Sunday, May 13, 2007

Trip to the Big Smoke

Peter and I are going to visit his brother in Vancouver this week. I don't know if you'll remember, but we had a telephone call last September, from a funeral home. Peter picked up the 'phone and I overheard a very subdued conversation: "Yes...uh-huh...yes...yes...uh, sure, that would be fine" I sat nearby drinking tea and wondering if I should offer advice along the line of "Just tell them you're not interested!". He hung up the 'phone and said "That was Sand's Funeral Home. They said they've been contacted by a retired Vancouver police officer who thinks your father was also his father. They wanted to know if I was willing to talk with him."

We had our first telephone conversation with The Brother on September 10 which, coincidentally, was The Brother's birthday. There's been a lot of e-mailing back and forth and photo sharing, etc. (the brother looks to be a virtual clone of Peter's father) and there was a brief meeting on December 26. We really like the fellow. His demeanor is so like Peter's that I felt instantly at ease with him. I sent him an email after the visit and asked if he was o.k. with my posting pictures on this blog. He didn't respond, so I let it go. It's possible that he missed the question in all the excitement, so I'll broach the subject again on this visit. Of course, the trick will be to ask when Peter's not around. (I've been blogging for almost a year now and my boys are still blissfully unaware!)

We've been assembling a collection of photos to take with us as a gift. I scanned quite a variety of family pictures - mainly the father-in-law, but the rest of us too. There are some excellent WWI RNAS pictures and I've carefully deciphered and copied the captions. Here's one: "Returning from a spotting patrol over Chanak. I had to ditch just short of the island of Tenedos, August 1915." It actually seems remarkable that we have so many good quality pictures from the First World War.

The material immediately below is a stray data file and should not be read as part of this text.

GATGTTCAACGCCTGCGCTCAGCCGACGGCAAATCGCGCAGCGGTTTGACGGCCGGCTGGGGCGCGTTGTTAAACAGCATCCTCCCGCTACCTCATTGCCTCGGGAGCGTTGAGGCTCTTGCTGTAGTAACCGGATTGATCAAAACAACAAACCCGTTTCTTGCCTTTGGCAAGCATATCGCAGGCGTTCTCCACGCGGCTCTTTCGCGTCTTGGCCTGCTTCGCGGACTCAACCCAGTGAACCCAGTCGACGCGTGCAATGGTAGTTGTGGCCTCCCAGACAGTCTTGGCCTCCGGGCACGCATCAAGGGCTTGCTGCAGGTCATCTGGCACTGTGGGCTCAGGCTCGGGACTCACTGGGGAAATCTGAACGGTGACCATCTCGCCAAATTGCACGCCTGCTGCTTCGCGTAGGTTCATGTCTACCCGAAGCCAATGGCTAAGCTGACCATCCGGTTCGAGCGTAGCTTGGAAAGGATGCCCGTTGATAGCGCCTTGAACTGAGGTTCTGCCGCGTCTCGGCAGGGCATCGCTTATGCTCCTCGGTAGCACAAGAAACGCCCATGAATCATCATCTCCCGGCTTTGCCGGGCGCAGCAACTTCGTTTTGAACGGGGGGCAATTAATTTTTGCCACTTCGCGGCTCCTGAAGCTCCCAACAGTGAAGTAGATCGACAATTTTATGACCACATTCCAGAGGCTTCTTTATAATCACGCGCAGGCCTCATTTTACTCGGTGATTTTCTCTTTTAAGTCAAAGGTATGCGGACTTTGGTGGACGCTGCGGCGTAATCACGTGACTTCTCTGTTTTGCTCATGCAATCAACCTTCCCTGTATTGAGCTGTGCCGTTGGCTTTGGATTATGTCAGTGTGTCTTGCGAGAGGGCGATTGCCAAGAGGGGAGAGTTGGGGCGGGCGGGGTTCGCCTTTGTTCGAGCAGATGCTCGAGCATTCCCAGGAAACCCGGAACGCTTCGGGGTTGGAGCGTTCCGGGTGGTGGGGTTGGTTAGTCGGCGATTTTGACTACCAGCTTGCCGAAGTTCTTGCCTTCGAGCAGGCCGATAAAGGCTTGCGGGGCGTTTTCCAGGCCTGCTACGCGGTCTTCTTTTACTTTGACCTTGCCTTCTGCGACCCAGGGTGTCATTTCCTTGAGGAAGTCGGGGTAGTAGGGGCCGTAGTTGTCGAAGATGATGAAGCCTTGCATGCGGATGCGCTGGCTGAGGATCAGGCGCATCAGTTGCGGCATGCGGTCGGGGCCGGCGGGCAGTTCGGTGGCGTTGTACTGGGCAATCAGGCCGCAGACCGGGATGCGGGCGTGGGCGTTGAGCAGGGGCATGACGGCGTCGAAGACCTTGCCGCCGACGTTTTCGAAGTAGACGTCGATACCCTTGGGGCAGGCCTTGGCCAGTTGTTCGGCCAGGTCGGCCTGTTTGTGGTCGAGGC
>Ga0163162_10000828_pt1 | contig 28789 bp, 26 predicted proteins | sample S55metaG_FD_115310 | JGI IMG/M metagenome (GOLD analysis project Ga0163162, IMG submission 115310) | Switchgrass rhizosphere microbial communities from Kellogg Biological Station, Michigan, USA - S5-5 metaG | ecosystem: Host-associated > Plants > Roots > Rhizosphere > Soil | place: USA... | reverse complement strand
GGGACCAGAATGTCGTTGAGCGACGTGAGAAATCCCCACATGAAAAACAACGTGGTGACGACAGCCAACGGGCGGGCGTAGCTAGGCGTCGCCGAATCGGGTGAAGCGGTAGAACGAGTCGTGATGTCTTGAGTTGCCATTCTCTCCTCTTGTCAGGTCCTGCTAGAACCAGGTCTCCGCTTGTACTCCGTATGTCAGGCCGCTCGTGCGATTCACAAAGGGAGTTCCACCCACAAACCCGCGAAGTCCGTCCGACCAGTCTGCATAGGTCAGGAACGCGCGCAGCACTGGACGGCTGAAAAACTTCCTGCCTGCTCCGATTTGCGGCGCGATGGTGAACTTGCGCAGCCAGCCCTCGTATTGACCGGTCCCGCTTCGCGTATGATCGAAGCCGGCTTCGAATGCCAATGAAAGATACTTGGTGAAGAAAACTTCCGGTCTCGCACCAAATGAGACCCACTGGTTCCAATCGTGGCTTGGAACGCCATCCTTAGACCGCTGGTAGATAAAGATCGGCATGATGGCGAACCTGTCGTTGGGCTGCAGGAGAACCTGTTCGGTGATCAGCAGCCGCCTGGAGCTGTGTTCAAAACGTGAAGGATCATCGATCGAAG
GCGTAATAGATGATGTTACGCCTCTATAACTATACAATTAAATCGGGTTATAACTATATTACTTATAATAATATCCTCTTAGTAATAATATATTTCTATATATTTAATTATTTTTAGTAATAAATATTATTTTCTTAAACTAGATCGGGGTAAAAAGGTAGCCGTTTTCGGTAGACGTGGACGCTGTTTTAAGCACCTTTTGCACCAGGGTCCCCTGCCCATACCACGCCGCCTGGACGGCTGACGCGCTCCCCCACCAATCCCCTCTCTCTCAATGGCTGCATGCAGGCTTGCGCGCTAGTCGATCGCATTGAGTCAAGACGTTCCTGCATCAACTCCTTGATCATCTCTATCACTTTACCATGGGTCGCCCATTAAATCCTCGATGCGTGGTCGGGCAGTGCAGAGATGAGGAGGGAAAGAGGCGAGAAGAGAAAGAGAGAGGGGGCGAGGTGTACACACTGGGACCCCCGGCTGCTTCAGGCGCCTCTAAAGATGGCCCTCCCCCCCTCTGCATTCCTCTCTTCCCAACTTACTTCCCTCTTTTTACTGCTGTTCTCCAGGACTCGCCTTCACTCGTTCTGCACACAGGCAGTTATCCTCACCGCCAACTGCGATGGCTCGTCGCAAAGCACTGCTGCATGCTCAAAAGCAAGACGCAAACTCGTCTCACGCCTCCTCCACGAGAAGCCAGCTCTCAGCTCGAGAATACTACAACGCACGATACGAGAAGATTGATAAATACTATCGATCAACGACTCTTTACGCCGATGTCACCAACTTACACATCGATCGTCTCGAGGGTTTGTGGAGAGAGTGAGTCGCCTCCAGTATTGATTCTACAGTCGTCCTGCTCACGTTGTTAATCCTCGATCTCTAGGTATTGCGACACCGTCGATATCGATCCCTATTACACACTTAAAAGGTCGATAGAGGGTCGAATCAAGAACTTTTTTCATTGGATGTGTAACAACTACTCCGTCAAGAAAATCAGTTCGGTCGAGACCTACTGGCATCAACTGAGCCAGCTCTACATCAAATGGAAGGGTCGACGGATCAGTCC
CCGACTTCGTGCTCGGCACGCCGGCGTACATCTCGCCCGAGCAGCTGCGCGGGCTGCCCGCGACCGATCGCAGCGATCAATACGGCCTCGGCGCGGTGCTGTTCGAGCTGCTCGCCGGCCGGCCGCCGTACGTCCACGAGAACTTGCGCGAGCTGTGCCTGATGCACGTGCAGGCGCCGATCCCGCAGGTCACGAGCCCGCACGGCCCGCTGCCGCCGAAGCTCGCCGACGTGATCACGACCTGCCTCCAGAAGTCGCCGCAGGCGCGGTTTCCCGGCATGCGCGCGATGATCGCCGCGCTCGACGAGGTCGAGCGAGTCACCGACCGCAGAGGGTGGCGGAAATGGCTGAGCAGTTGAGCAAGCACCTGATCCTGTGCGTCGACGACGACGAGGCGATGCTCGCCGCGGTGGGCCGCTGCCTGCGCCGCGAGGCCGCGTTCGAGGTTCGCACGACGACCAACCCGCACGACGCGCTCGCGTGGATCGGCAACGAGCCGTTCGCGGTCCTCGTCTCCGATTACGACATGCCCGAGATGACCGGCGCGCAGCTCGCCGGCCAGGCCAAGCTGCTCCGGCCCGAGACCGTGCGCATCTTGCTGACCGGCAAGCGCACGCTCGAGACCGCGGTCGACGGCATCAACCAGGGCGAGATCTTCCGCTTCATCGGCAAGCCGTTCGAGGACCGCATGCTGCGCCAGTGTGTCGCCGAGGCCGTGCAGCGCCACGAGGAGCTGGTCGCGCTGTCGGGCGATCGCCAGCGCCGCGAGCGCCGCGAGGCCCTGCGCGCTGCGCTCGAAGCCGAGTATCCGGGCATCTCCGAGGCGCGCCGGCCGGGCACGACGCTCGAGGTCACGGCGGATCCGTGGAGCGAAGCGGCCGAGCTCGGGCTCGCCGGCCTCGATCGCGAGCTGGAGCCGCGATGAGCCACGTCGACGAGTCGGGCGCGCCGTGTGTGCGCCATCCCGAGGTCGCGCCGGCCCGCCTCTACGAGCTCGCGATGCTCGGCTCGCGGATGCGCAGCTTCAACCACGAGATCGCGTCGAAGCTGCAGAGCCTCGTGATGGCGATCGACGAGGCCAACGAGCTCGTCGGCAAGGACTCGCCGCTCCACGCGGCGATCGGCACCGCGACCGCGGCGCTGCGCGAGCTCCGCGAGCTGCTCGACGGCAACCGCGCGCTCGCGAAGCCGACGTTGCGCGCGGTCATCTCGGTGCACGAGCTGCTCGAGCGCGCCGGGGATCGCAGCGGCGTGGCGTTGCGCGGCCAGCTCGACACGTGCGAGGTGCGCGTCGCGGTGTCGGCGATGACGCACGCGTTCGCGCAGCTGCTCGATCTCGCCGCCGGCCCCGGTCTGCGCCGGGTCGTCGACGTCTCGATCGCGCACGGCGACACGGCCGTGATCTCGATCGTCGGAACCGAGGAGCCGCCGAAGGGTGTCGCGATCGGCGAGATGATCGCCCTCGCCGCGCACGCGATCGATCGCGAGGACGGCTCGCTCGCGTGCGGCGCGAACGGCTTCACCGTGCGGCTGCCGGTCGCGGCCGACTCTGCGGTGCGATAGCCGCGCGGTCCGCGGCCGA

Fred (Peter's father) is in uniform in most pictures. He served in the Grand Fleet, RNAS and during the Second World War he joined the Canadian forces. A very robust man, he took ten years off his age in order to serve in WWII and the doctor who did the enlistment physical told my mother-in-law that he had the physique and constitution of a man in his thirties. Fred was born in 1892, so he had to be close to fifty at the time.

I found a photo box for the pictures we've been scanning and chose one of the 'older' pictures of Fred for the lid.

I do hope I'll be able to post some pictures of Peter and his brother here later.

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At 2:09 AM, Blogger martha said...

What a sweet, thoughtful present!!

Your horrible, thoughtless daughter totally missed Mother's Day because she was in transit between Malta and London. I'm so sorry. I feel awful now. Happy Belated Mother's Day!!! I love you!

At 3:57 PM, Anonymous Susan said...

Thank you, Blossom! And don't worry - I knew you were distracted. Did you know that Mother's Day is celebrated at least a month earlier in G.B.? There was nothing to jog your memory.

At 5:37 PM, Blogger chiefbiscuit said...

This is a wonderful story about long-lost brothers meeting.

At 12:46 PM, Anonymous clare said...

Astonishing resemblance - this adds such a poignancy to the tale. It must have been quite weird to actually meet this person that looks so much like this photo!


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